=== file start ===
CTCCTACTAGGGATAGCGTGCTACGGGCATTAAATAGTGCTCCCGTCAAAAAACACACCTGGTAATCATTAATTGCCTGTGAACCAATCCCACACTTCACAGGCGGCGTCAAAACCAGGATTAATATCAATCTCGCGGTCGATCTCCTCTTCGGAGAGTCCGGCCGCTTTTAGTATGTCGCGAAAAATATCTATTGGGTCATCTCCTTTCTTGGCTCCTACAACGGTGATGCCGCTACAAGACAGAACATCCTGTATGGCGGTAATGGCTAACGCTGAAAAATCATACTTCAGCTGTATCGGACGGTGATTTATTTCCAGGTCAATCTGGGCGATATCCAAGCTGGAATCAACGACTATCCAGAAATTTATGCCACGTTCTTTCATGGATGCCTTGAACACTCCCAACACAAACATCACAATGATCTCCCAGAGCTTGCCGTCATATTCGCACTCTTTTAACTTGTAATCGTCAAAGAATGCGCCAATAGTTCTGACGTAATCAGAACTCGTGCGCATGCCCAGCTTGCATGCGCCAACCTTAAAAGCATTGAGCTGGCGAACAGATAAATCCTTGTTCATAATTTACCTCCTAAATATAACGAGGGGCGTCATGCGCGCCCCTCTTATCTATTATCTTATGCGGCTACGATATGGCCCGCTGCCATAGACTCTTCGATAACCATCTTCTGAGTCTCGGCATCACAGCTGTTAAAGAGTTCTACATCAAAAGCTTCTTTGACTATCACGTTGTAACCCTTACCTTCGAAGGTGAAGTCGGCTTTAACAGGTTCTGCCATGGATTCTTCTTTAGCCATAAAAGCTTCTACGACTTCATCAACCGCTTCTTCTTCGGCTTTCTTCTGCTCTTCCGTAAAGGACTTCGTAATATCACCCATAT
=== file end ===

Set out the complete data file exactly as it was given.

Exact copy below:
CTCCTACTAGGGATAGCGTGCTACGGGCATTAAATAGTGCTCCCGTCAAAAAACACACCTGGTAATCATTAATTGCCTGTGAACCAATCCCACACTTCACAGGCGGCGTCAAAACCAGGATTAATATCAATCTCGCGGTCGATCTCCTCTTCGGAGAGTCCGGCCGCTTTTAGTATGTCGCGAAAAATATCTATTGGGTCATCTCCTTTCTTGGCTCCTACAACGGTGATGCCGCTACAAGACAGAACATCCTGTATGGCGGTAATGGCTAACGCTGAAAAATCATACTTCAGCTGTATCGGACGGTGATTTATTTCCAGGTCAATCTGGGCGATATCCAAGCTGGAATCAACGACTATCCAGAAATTTATGCCACGTTCTTTCATGGATGCCTTGAACACTCCCAACACAAACATCACAATGATCTCCCAGAGCTTGCCGTCATATTCGCACTCTTTTAACTTGTAATCGTCAAAGAATGCGCCAATAGTTCTGACGTAATCAGAACTCGTGCGCATGCCCAGCTTGCATGCGCCAACCTTAAAAGCATTGAGCTGGCGAACAGATAAATCCTTGTTCATAATTTACCTCCTAAATATAACGAGGGGCGTCATGCGCGCCCCTCTTATCTATTATCTTATGCGGCTACGATATGGCCCGCTGCCATAGACTCTTCGATAACCATCTTCTGAGTCTCGGCATCACAGCTGTTAAAGAGTTCTACATCAAAAGCTTCTTTGACTATCACGTTGTAACCCTTACCTTCGAAGGTGAAGTCGGCTTTAACAGGTTCTGCCATGGATTCTTCTTTAGCCATAAAAGCTTCTACGACTTCATCAACCGCTTCTTCTTCGGCTTTCTTCTGCTCTTCCGTAAAGGACTTCGTAATATCACCCATAT